Then Elihu son of Barachel the Buzite, of the family of Ram, was angry—angry at Job because he thought himself right against God. He was angry as well at his three friends, because they found no reply, but merely condemned Job. Elihu waited out Job’s speech, for they were all older than he. But when Elihu saw that the three men had nothing to reply, he was angry.—Job 32:2-5 (NJPS)
I've italicized three terms that carry negative connotation:
Buzite—literally, "contempt". The other names associated with Elihu (meaning "He is my God") are not negative, so this is not decisive. (Barachel means "God blesses" and Ram means "high" or "exalted".) It should be noted that while Job's name (meaning "hated") seems symbolic, none of the other friend's names seem to be particularly helpful in understanding their character.
Angry—carries a connotation of what we might call in English "flaring nostrils" or "red in the face". Anger was not a valued trait according to ancient wisdom. (See Proverbs 29:8) Worse, there is some indication he was drunk:
Now I also would have my say;
I too would like to hold forth,
For I am full of words;
The wind in my belly presses me.
My belly is like wine not yet opened,
Like jugs of new wine ready to burst.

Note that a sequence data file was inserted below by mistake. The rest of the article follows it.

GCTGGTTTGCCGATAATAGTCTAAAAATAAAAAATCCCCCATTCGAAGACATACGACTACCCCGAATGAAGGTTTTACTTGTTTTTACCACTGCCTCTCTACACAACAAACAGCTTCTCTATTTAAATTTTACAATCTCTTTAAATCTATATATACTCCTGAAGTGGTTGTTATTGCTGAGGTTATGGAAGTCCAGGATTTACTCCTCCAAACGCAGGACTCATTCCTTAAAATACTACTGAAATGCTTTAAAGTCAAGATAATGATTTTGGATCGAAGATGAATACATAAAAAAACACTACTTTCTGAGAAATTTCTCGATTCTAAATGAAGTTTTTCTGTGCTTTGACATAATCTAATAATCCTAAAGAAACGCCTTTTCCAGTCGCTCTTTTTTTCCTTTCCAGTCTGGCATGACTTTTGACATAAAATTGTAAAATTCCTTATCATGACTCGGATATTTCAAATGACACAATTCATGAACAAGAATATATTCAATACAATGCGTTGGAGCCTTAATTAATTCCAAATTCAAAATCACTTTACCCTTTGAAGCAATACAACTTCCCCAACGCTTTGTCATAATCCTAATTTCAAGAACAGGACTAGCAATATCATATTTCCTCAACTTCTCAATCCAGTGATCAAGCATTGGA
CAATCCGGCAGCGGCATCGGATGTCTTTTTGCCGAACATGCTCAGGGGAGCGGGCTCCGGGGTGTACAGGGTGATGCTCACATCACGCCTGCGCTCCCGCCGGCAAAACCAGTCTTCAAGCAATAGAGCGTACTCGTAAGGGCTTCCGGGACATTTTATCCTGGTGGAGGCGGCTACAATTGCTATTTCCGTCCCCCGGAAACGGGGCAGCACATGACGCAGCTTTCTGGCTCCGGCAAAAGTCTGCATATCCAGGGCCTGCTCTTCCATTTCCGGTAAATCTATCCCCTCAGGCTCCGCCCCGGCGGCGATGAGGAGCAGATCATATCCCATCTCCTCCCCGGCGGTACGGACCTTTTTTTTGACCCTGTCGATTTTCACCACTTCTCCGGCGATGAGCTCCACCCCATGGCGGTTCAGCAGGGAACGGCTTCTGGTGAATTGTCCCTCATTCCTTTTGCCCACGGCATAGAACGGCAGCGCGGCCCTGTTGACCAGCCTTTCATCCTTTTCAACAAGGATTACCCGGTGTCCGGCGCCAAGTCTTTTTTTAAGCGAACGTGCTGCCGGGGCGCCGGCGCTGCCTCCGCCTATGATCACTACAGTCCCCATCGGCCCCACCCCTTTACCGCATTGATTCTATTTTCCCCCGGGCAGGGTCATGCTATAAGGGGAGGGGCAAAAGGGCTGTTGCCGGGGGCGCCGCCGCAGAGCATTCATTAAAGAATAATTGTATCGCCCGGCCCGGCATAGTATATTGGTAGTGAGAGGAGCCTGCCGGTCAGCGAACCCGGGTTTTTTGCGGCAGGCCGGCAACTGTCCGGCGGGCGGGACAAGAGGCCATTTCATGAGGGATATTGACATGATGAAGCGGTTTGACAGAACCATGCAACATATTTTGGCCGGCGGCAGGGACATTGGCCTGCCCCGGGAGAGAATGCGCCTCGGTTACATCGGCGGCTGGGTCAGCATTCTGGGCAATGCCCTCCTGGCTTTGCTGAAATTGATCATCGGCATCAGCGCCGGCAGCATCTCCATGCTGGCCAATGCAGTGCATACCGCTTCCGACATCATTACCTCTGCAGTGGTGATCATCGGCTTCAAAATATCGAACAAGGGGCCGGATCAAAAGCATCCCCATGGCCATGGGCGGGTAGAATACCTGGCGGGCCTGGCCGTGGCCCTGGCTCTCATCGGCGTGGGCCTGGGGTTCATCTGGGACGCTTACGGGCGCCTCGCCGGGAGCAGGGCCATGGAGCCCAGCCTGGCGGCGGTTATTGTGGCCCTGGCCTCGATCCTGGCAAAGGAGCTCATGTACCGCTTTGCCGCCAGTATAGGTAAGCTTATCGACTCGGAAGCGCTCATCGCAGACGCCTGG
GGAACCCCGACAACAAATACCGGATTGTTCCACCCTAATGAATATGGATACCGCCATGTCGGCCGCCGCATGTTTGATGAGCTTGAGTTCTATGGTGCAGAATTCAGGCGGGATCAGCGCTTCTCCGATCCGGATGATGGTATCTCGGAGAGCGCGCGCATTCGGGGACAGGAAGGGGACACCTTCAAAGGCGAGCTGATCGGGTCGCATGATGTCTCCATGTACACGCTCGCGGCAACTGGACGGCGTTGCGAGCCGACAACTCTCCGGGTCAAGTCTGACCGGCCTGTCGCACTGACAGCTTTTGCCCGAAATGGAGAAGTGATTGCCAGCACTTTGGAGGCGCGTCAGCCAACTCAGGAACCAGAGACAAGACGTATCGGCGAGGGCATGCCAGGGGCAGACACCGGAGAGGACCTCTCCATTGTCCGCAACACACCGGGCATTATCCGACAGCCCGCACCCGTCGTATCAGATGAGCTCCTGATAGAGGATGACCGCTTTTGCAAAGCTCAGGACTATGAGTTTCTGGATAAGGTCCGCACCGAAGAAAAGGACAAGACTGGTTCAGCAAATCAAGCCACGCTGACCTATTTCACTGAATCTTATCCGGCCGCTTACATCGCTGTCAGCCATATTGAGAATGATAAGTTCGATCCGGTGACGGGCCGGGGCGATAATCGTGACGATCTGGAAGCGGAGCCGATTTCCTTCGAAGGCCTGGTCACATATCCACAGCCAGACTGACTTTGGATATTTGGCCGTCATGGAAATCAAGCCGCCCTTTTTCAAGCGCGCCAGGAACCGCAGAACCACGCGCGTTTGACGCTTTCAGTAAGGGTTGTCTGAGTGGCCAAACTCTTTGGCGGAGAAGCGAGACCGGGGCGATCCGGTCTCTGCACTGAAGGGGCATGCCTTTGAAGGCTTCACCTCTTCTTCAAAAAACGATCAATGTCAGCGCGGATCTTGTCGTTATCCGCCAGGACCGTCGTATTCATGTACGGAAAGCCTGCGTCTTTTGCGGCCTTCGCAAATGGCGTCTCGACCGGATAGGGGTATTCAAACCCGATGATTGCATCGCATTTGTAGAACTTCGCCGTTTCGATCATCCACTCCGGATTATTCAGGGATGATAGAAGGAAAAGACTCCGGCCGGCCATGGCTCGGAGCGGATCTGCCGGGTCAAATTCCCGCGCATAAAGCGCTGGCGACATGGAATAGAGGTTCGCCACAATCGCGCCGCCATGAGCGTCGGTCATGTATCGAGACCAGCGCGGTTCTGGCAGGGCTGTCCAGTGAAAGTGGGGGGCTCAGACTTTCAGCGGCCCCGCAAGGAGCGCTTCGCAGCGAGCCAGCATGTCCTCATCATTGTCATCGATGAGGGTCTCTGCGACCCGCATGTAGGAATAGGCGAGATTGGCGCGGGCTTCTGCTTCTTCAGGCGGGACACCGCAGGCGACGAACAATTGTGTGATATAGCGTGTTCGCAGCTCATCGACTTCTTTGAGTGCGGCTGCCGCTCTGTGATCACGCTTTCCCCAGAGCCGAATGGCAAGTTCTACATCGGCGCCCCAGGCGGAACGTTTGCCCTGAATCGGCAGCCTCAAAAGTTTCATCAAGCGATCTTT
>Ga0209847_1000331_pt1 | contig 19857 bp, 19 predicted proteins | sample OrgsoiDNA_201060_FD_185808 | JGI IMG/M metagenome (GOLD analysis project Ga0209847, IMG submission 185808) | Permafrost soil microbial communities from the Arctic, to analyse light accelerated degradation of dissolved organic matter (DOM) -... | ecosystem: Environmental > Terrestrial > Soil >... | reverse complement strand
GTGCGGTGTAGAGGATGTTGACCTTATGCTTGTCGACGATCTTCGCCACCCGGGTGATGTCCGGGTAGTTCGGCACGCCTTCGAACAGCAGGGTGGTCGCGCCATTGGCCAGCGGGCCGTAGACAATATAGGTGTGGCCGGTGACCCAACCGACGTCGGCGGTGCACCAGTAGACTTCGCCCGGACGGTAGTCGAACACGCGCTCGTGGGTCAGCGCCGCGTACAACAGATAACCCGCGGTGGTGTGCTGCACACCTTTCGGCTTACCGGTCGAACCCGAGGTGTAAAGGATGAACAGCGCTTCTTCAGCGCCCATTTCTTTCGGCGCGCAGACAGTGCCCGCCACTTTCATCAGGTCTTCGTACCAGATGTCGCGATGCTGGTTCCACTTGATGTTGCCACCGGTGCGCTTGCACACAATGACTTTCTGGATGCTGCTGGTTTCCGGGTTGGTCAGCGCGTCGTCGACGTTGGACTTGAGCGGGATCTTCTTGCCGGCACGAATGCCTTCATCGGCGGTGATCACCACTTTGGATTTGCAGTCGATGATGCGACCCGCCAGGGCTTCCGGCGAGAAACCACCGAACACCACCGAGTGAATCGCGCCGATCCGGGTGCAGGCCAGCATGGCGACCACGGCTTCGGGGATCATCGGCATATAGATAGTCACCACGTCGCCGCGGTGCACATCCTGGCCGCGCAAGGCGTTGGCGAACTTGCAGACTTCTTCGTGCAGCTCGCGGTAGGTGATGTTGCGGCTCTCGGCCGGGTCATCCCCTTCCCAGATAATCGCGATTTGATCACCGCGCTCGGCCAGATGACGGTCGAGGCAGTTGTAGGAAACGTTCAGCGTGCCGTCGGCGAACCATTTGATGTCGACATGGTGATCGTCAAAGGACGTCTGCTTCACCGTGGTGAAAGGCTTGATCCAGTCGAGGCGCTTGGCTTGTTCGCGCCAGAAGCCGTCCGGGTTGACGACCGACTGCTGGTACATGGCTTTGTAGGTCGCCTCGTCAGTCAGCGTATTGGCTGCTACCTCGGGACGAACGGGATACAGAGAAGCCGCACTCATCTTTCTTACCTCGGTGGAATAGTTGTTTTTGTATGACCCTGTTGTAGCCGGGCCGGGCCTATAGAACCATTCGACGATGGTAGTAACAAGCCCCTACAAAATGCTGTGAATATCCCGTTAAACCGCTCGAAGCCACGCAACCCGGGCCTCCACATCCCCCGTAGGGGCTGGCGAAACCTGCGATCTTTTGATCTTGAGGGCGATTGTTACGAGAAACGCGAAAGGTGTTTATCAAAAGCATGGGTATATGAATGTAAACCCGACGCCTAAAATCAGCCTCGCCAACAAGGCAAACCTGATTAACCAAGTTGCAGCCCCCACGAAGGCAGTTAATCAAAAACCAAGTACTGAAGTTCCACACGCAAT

Let me speak, then, and get relief;
Let me open my lips and reply.
I would not show regard for any man,
Or temper my speech for anyone’s sake;
For I do not know how to temper my speech—
My Maker would soon carry me off!—Job 32:17-22 (NJPS)
By his own words, Elihu seems a man out of control. It's possible to read this as "righteous anger", but I don't see support of this idea in the text.
Youth—specifically, he labels himself as being "small in days". Being younger than the others is Elihu's reason for not speaking up earlier, but the ancient custom was that age was associated with wisdom. Elihu defies that tradition:
It is not the aged who are wise,
The elders, who understand how to judge.—Job 32:9 (NJPS)
While our culture easily accepts these words, it would have been an almost insurmountable obstacle to the original readers of Job.
Combining these indicators together, we get a strong sense that Elihu is set up to be a fool.
Elihu still accuses Job of sin